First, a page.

By Dan Rivoli
A recently passed law by the New York State Legislature requires landlords to notify prospective tenants if there was a bed bug infestation in their building within the past year. The law is part of an effort to help eradicate the blood-sucking insects and an acknowledgement of their growing presence in the city.
But would landlords be unfairly stigmatized for having bed bugs that came from an old tenant?
Linda Rosenthal, an assembly member from the Upper West Side that wrote the law, feels that the bill is a simple disclosure law that will help those about to sign a new lease make an informed decision.
“They deserve to know the history of infestation in that apartment and in that building so they can make a choice whether they want to move in or undertake an extermination process before the move-in,” Rosenthal said of her bill.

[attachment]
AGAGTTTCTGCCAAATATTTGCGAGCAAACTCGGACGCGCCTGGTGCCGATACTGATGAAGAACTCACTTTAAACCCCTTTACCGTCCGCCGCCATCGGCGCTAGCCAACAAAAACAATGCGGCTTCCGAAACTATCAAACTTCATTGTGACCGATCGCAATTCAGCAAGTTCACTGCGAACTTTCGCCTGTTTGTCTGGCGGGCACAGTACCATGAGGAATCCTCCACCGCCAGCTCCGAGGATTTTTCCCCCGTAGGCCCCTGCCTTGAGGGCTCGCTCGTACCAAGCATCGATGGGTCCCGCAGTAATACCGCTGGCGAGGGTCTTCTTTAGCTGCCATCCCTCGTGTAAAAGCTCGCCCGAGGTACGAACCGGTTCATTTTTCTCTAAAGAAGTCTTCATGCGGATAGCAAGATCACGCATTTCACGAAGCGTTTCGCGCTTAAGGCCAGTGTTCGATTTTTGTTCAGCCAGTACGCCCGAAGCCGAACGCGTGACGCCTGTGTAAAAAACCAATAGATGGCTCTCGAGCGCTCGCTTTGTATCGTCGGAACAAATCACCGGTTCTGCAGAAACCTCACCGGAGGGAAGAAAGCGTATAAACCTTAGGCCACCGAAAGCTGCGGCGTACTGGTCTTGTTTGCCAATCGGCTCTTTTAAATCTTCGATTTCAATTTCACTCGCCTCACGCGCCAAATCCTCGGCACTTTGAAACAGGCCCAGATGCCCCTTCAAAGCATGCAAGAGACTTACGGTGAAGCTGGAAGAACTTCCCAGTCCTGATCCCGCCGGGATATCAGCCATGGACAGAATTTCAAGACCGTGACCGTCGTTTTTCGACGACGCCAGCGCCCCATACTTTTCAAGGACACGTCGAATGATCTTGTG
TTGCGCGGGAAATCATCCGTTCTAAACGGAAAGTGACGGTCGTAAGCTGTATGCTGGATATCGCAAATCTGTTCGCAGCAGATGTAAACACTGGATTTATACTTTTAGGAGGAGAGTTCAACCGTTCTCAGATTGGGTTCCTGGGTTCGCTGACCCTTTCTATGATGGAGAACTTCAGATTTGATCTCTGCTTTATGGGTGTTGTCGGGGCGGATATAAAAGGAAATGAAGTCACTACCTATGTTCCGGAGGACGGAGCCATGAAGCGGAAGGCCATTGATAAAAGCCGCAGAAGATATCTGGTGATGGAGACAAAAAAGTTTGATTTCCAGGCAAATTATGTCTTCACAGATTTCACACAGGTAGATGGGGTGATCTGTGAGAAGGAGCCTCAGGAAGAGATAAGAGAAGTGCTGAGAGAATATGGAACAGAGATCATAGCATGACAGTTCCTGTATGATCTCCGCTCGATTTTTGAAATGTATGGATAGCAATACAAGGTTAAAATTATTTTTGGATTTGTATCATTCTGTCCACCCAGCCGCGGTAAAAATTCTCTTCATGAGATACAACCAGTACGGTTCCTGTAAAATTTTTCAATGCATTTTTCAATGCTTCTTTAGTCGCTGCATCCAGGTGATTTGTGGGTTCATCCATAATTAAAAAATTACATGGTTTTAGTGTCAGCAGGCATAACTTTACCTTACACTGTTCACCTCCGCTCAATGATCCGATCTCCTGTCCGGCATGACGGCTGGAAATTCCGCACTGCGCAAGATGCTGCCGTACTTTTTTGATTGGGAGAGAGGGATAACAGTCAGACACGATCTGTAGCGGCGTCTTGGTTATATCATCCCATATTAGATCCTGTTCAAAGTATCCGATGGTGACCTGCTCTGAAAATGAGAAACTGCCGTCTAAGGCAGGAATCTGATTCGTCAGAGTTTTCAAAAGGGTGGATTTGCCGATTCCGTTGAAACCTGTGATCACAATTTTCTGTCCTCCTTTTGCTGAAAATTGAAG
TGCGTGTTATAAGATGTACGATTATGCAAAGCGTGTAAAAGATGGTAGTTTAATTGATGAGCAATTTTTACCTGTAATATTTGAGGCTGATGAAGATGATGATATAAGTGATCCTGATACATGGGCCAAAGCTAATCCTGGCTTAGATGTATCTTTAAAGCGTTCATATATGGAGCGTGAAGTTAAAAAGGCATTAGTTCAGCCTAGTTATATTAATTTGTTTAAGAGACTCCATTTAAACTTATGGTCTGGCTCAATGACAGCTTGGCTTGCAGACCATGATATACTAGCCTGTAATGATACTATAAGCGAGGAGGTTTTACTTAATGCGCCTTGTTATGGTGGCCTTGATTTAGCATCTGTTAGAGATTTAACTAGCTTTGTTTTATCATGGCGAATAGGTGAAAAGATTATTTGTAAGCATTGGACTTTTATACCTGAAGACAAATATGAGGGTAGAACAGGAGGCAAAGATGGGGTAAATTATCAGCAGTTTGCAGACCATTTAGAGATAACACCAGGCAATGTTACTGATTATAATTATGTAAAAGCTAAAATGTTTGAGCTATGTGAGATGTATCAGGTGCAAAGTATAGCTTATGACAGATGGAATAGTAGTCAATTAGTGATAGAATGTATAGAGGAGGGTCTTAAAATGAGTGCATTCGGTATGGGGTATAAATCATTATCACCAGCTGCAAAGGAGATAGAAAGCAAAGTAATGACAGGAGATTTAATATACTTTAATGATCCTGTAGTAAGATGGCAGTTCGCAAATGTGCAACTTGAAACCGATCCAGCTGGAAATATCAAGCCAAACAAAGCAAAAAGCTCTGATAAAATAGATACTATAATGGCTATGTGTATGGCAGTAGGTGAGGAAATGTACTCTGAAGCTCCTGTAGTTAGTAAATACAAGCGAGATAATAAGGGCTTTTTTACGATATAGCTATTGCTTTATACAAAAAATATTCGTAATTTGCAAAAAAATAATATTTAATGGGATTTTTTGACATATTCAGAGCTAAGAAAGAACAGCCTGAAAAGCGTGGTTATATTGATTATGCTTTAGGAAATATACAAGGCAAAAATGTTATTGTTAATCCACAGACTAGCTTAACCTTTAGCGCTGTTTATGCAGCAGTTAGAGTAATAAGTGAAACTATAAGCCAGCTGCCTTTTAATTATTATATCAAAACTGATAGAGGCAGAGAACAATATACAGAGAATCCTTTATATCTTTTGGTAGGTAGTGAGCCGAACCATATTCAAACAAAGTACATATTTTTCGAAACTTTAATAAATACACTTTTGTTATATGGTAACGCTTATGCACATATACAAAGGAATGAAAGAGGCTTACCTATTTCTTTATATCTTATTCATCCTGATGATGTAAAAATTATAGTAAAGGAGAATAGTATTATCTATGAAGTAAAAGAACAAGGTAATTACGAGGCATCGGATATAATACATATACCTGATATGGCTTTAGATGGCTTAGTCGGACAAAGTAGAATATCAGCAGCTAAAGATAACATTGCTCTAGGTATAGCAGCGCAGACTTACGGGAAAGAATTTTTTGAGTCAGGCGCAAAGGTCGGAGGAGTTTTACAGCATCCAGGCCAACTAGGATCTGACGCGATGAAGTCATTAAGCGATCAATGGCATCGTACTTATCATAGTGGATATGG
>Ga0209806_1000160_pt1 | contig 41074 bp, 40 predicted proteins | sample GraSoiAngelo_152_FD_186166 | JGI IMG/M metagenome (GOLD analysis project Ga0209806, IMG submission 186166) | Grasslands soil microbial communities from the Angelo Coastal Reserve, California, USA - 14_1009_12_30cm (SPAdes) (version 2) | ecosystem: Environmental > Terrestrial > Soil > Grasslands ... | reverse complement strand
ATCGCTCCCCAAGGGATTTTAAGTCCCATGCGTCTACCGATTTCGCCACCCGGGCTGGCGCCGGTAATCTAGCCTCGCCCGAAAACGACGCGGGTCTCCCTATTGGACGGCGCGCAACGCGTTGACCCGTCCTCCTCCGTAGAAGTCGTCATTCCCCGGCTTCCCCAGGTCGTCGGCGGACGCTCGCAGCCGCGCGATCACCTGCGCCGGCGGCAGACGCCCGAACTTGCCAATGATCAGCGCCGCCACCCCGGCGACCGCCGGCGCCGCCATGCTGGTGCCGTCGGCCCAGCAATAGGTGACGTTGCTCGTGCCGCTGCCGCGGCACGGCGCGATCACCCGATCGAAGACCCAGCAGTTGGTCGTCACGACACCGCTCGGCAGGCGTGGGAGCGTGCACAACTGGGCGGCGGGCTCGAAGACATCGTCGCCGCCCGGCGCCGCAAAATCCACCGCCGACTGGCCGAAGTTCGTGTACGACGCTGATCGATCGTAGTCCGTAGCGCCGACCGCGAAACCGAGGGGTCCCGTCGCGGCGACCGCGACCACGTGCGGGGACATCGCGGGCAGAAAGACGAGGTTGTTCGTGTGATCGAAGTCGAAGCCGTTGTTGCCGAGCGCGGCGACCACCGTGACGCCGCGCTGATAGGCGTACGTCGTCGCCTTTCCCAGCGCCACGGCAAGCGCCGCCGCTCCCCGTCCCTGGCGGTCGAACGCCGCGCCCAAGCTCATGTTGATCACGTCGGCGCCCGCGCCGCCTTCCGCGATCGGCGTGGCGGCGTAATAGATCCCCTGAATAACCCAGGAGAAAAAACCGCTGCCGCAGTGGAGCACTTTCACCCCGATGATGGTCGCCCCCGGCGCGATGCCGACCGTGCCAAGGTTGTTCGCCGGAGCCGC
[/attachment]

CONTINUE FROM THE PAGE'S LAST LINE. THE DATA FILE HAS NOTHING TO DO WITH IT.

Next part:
The law requires landlords to give these tenants the bed bug notice. As of now, there’s no fine for violating the law, but Rosenthal wants to see the compliance rate before seeking penalties.
Rosenthal believes landlords will be more vigilant in fighting bed bugs if they know prospective tenants will find out.
“I also want it to be an incentive for them to ensure that apartments and buildings are properly treated for bed bugs,” she said.
This is the latest bed-bug regulation to become law. The City Council created a task force and allocated $500,000 to create a web portal with information on preventing and getting rid of bed bugs.
The Rent Stabilization Association, a group representing property owners, believes the new law unfairly targets landlords for a problem often caused by tenants.
“Why was there no requirement enacted into law that a tenant has a legal obligation to inform an owner about the presence of bed bugs?” said Mitchell Posilkin, general counsel to the Rent Stabilization Association. “All of a sudden, a landlord gets associated with having a bed bug problem that’s already been cured.”
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